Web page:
Bio-Herbicides Rising: A Q&A With Pam Marrone

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Marrone Bio Innovations Founder & CEO Pam Marrone, Ph-D.

Marrone Bio Innovations Founder & CEO Pam Marrone, Ph-D.

Q: Tell us some general information about Marrone Bio Innovations’ portfolio of herbicide products.

Pam Marrone: “We have three (bio herbicides) in development with a large pool of early stage candidates from our discovery screening. One of our most exciting product candidates is code named MBI-010. We discovered this from our screen looking for systemic natural products from microorganisms. It is a new species of bacteria that produces several compounds that move systemically in the plant. It is broad spectrum post-emergence with efficacy against herbicide resistant weeds. We are finalizing the formulations and expect to submit it for EPA registration next year.

Another is MBI-011. It is based on sarmentine, a compound isolated from the Chinese pepper plant. It is a broadspectrum burndown material.”

Q: How’s the product pipeline looking for the next two to five years?

Pam Marrone: “Marrone Bio Innovations has committed to launching one to two new active ingredients (AI) per year. This is very ambitious and, in my opinion, exceeds what anyone else can do in biopesticides. This also makes us unique in having a broad pipeline across all market segments. We also will be launching new formulations of existing products.”

Q: Why are these bio-based products useful in the marketplace and why do many experts see their use increasing as the years go on?

Pam Marrone: “First and foremost, biopesticides provide growers new tools in fighting the increasing threat of disease, insect and weed resistance. Most biopesticides feature complex modes of action, therefore, they typically are less likely to incur the development of resistance than single-site chemicals. Biopesticides are excellent resistance management tools when used alone or in combination with chemicals as tank mixes and in rotations. Most agricultural biopesticides are intended for use in conjunction with traditional chemicals that, in turn, are contributing to the rapid increase in use of biopesticides. When used in Integrated Pest Management (IPM) systems, biopesticides’ efficacy can be equal to or better than conventional products, especially for crops like fruits, vegetables, nuts and flowers.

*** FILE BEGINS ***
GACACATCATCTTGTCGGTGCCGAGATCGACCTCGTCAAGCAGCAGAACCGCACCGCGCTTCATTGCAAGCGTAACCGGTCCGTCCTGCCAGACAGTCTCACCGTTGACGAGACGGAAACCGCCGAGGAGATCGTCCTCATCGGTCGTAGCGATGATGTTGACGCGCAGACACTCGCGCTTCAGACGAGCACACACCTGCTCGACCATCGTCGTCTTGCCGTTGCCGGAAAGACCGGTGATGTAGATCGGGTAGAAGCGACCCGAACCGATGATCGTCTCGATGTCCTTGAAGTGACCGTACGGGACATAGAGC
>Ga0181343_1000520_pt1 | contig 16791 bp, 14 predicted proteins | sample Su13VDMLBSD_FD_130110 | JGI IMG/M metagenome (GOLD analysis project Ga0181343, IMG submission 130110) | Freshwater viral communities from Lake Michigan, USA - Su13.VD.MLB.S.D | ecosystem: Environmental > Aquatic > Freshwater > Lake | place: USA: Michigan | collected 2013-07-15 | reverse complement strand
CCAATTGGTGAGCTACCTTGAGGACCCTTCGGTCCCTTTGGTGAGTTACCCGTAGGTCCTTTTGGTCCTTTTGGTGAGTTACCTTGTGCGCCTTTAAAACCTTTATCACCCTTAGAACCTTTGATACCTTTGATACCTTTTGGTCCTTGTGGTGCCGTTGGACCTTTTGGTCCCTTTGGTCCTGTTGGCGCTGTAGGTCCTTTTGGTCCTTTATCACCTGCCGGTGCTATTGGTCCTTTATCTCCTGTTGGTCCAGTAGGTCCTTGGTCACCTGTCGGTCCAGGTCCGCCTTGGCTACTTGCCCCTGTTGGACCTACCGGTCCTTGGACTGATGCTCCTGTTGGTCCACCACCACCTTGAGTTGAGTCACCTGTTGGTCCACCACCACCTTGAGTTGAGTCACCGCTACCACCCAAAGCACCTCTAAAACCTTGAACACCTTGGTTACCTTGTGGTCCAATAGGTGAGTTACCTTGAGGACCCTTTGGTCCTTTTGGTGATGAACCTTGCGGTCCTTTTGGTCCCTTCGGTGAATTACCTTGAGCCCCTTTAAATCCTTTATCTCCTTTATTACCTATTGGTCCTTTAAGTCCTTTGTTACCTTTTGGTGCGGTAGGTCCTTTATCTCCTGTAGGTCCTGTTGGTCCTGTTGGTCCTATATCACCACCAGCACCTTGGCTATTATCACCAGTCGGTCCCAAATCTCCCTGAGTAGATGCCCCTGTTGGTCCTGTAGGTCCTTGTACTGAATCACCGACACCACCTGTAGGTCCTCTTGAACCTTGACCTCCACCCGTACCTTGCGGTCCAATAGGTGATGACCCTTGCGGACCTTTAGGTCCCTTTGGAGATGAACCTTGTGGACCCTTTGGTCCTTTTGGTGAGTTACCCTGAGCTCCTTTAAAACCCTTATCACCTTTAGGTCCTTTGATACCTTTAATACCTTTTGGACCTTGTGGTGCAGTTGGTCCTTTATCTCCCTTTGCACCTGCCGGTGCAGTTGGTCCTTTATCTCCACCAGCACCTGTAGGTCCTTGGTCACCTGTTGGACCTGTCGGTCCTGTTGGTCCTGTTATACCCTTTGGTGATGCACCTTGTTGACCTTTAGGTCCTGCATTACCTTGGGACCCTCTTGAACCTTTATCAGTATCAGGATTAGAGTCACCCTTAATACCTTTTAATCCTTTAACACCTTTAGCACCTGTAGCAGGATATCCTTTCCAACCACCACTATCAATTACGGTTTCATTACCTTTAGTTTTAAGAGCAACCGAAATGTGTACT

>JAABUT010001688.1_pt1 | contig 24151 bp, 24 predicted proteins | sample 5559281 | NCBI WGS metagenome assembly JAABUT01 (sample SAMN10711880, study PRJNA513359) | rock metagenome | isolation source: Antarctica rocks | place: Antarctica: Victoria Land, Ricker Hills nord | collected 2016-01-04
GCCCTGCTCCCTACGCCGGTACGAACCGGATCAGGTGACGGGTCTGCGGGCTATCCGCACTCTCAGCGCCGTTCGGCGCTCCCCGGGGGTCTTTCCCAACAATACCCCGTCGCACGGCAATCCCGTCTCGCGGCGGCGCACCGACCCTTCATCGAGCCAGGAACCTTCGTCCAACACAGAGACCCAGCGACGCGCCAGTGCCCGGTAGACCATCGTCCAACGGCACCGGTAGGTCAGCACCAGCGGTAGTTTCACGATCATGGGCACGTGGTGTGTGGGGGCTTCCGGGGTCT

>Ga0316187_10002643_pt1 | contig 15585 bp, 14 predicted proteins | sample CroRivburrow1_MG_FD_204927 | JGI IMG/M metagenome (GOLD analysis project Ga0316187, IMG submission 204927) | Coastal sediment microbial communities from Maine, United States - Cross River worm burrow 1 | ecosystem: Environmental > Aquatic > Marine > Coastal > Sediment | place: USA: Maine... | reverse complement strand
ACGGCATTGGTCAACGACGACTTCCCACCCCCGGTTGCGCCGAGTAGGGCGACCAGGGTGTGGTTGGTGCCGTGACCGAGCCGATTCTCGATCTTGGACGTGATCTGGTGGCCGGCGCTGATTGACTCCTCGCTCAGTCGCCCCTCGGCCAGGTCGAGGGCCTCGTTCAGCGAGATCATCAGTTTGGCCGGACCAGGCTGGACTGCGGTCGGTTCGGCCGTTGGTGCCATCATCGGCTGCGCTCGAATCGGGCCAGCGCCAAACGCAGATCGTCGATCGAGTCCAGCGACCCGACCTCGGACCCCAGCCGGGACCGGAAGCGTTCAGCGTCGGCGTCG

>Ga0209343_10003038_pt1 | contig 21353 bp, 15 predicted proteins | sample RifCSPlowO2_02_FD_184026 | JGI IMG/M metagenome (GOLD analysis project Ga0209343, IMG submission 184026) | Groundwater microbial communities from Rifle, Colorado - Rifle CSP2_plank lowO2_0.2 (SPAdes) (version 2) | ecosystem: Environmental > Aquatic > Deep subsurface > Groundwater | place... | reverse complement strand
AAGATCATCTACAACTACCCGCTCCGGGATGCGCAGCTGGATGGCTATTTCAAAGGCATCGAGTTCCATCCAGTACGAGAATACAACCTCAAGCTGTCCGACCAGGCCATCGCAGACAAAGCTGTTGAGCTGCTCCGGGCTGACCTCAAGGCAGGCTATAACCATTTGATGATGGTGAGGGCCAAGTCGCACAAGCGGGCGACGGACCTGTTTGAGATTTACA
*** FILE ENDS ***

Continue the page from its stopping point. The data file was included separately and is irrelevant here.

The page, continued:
Today, with the concern over synthetic pesticides and their effect on beneficial insects including honey bees, biopesticides are attracting more attention because they generally affect only the target pest and closely related species. They pose little or no risk to most non-target organisms including birds, fish, beneficial insects and mammals.

And that carries over to people too. Biopes­ticides provide some very important human-based benefits for ag retailers and growers. They provide greater margins of safety for applicators, farm workers and rural neighbors and require minimal PPE. In addition, biopesticides have much shorter field restricted-entry intervals (REIs), which makes it easier for farmers to complete essential agronomic practices on a timely basis. And many biopesticides have a post-harvest interval of zero days and are exempt from maximum residue levels (MRL) for pesticides, meaning growers can protect the quality of their crop right up to the day of harvest and meet their customers’ export requirements for pesticide residue levels.

This is in addition to farmers being able to provide food that will appeal to and satisfy discerning consumers, who are increasingly concerned about chemical pesticide usage and residue on the food they eat and serve their families.

Grassi is the Assistant Editor for the CropLife Media Group, including CropLife and CropLife IRON magazines and the PrecisionAg Special Reports. He joined the staff in February 2012.

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